Five things women in their 60s need to know about money 

Rebecca Goodman
Insurance expert
3
minute read
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Posted 23 February 2022

Women in their 60s are able to access a range of benefits as they technically become pensioners, and many will stop working. 

But stopping work, or even slowing down your work, doesn’t mean your life needs to slow down and you still may be enjoying everything you were doing before this age. 

If you’re planning on winding down your working hours, your income is also going to decrease and therefore it’s an important time to have a financial review. 

Plus, there’s also the state pension and any private pension incomes to take into account. When you reach state pension age you’ll also stop paying National Insurance, even if you’re still working. 

Here we look at five financial areas to focus on for women in their 60s. 

A Senior Railcard costs £30 and cuts a third off the price of standard or first-class off-peak travel. 

Freebies when you’re in your 60s 

A bonus of your 60s is a range of benefits you are now entitled to. 

These include a free bus pass, which you can apply for when you reach the state pension age in England. This is currently 66 but is set to rise. 

At 60 you can apply for free travel on public transport in London and for travel in Wales. 

Anyone aged 60 and over also gets free NHS prescriptions and eye tests. If you’re claiming pension guarantee credit or other benefits and you don’t have your state pension yet, you’ll be entitled to free NHS dental care. 

Cheaper travel and days out for pensioners 

Along with government benefits, there are also a host of other discounts and deals available for those in their 60s and older from private companies. 

These include discounts on travel, utilities and leisure activities. Visiting an art gallery, museum or the cinema is usually a lot cheaper as concession tickets are available, and many restaurants, cafes and pubs have weekday discounted deals for pensioners.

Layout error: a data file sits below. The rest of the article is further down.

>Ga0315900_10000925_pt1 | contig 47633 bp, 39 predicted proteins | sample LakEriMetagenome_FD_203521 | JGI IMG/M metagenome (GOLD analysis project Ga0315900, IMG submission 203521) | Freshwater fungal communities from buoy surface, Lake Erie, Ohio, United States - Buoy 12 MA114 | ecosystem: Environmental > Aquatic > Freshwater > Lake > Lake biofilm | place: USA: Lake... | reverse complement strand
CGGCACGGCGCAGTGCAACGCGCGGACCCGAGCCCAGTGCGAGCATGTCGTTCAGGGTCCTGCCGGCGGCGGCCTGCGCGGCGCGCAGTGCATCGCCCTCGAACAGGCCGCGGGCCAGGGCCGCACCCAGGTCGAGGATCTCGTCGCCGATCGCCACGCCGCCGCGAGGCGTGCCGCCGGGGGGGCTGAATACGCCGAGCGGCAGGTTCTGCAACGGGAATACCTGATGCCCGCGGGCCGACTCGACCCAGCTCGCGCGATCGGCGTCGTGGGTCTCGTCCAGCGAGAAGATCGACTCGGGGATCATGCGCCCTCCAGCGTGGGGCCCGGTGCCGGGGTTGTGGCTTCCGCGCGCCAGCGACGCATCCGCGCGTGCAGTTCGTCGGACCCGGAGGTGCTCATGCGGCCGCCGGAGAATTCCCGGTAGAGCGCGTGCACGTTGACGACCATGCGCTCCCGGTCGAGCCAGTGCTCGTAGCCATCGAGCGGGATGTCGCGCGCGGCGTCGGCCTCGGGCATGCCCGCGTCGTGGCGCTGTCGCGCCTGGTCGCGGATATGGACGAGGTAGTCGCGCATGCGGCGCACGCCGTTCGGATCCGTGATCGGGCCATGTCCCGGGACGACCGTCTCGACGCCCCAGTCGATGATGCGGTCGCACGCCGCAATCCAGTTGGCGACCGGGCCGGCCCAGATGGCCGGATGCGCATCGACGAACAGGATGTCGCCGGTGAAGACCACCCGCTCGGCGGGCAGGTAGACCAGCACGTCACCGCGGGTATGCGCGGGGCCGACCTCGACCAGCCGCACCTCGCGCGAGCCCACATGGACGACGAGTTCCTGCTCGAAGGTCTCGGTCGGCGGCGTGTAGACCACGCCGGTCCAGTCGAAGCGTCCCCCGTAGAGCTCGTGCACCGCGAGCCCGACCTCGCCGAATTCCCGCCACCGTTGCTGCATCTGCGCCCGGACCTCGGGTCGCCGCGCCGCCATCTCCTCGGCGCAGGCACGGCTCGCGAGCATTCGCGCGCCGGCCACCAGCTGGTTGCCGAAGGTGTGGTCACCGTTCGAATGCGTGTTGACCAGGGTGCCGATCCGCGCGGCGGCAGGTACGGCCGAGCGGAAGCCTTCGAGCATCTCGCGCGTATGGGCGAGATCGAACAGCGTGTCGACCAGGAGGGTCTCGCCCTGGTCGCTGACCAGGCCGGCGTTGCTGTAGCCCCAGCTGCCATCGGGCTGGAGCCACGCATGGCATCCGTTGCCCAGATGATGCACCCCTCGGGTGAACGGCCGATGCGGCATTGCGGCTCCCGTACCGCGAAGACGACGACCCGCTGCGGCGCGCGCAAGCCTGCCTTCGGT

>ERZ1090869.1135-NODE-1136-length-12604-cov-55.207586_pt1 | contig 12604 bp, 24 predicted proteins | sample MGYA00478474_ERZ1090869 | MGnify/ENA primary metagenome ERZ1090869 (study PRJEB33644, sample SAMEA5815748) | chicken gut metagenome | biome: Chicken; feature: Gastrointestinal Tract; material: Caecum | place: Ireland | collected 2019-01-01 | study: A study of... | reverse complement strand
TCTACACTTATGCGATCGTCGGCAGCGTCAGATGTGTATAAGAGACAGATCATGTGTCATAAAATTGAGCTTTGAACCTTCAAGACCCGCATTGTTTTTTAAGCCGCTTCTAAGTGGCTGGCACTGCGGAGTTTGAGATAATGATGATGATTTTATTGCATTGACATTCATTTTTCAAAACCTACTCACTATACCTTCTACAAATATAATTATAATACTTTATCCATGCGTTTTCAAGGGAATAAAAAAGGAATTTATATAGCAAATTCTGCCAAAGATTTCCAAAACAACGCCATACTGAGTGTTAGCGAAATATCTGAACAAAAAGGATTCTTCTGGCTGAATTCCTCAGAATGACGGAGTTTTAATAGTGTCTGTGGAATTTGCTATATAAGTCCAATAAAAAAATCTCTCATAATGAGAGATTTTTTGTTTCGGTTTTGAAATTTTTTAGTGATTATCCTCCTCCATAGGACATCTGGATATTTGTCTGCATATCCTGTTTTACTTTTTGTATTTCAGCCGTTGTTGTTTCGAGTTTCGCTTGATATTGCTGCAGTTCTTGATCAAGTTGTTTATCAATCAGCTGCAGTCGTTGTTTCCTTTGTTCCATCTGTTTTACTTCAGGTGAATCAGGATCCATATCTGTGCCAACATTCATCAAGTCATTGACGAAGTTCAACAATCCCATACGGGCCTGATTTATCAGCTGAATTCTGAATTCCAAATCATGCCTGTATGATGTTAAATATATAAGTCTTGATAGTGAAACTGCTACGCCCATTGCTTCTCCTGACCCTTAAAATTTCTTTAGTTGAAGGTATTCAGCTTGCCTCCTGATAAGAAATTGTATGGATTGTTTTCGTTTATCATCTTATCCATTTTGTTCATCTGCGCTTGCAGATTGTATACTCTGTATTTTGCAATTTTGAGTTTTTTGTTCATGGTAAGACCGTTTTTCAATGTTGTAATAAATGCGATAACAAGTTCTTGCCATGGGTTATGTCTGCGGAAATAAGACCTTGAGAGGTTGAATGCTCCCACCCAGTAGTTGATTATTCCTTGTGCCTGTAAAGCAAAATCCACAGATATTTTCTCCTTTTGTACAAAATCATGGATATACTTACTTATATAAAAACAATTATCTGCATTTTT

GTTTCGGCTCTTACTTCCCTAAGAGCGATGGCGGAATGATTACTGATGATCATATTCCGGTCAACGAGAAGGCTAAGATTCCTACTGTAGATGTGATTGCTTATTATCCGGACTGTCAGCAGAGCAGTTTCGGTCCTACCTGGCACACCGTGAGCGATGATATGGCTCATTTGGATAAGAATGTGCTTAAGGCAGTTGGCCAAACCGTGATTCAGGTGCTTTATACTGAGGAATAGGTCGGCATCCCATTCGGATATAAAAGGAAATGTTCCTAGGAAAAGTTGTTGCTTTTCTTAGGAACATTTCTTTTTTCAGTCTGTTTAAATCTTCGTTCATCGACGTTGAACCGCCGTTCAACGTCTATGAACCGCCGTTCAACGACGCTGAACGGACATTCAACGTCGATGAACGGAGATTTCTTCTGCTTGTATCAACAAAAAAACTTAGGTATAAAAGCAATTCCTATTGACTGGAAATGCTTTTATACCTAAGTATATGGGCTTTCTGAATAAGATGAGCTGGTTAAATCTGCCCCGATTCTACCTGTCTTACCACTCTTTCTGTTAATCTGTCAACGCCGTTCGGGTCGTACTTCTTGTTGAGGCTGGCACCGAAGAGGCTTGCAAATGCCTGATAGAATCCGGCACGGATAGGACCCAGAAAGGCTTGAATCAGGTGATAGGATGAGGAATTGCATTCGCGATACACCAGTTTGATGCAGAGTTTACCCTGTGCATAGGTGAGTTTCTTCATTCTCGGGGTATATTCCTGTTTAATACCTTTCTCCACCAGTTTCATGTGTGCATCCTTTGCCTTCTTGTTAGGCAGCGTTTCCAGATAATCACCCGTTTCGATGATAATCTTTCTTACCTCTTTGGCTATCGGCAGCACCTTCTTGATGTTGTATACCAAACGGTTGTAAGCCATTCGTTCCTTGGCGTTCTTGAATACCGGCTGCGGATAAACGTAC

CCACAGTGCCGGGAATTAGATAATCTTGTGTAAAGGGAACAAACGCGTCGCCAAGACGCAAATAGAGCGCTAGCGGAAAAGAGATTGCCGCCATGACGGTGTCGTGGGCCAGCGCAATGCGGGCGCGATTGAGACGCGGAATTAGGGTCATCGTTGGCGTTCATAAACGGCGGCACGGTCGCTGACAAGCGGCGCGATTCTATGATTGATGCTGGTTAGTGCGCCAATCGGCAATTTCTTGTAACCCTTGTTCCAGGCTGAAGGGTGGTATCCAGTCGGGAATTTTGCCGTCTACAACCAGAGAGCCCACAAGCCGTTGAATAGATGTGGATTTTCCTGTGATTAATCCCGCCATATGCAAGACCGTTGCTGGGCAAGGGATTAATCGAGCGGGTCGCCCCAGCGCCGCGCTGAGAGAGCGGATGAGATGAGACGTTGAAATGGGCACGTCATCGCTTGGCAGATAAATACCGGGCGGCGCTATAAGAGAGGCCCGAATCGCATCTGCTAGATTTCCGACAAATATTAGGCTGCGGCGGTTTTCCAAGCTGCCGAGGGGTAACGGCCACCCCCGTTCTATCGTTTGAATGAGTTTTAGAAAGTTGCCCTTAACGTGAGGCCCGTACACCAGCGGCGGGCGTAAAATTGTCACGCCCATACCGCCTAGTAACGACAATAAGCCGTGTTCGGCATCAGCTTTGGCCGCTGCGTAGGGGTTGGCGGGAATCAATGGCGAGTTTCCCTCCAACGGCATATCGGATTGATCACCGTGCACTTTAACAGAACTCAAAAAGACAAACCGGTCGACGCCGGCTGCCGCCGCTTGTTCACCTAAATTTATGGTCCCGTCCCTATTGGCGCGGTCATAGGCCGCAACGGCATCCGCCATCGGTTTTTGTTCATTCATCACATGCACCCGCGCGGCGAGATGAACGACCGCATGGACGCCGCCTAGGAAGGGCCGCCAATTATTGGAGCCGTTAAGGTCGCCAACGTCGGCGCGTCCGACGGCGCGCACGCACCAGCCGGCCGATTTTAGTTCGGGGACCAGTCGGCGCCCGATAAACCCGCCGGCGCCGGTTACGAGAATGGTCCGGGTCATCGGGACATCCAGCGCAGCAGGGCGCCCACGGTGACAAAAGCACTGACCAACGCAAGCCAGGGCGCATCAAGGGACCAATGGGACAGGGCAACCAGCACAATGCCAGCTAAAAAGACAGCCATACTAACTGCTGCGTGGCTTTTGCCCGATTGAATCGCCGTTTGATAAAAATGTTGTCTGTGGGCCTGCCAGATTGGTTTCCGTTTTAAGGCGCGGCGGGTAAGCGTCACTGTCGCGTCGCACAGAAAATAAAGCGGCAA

For travelling around the country, you can also buy a Senior Railcard for £30, which cuts 30% off the price of standard or first-class off-peak travel. 

National Express offers a similar card for £12.50 which reduces ticket prices by a third. 

If you look after grandchildren, claim Specified Adult Childcare credits worth around £2,676 

Caring for grandchildren? You could claim extra benefits 

If you regularly look after your grandchildren, perhaps when your children are working, it’s possible to claim what’s called Specified Adult Childcare credits. 

They are a way of topping up your National Insurance (NI) contributions and around £2,676 could be added to your state pension by doing so. 

It works by your children signing over their NI credits to you if the child you’re looking after is under the age of 12. 

You can apply via the Gov.uk website. 

Claim pension credit if you’re eligible 

You can start claiming the state pension when you reach 66 (although this is changing). 

The amount you get depends on a range of factors including how many years you have of National Insurance (NI) contributions. 

There’s also pension credit to claim for those who can. 

It tops up your state pension if you’re on a low income to £177.10 for single people and £270.30 if you’re part of a couple. 

You can apply via the Gov.uk website, or by calling the Pension Service on 0800 99 1234. 

Equity release does allows you to release some of the money in your home 

Release money from your home - for a fee 

If you’re in your sixties and you own your own home (even if there’s still a mortgage to pay), but you’re short of cash, one option is equity release. 

It does what it says on the tin and allows you to release some of the money in your home. 

This can be put towards anything from home improvements to helping children get on the property ladder. 

However, it’s not the only option. 

Downsizing, for example, could also free up some cash and it’s not going to extend your mortgage. 

There are lots of ways to release equity, and you can usually choose from a lump sum or a regular income to receive. 

The money is usually then paid off from your estate when you die. 

However, this means there will be less for anyone left behind, such as family members. 

It also comes with a cost so, before signing up, it’s important to read all the details so you’re aware exactly how much you’re going to pay for being able to get hold of the money early. 

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Don’t forget that while you may think that this article is brilliant, it is intended for information purposes only and should not be mistaken for financial advice or recommendations.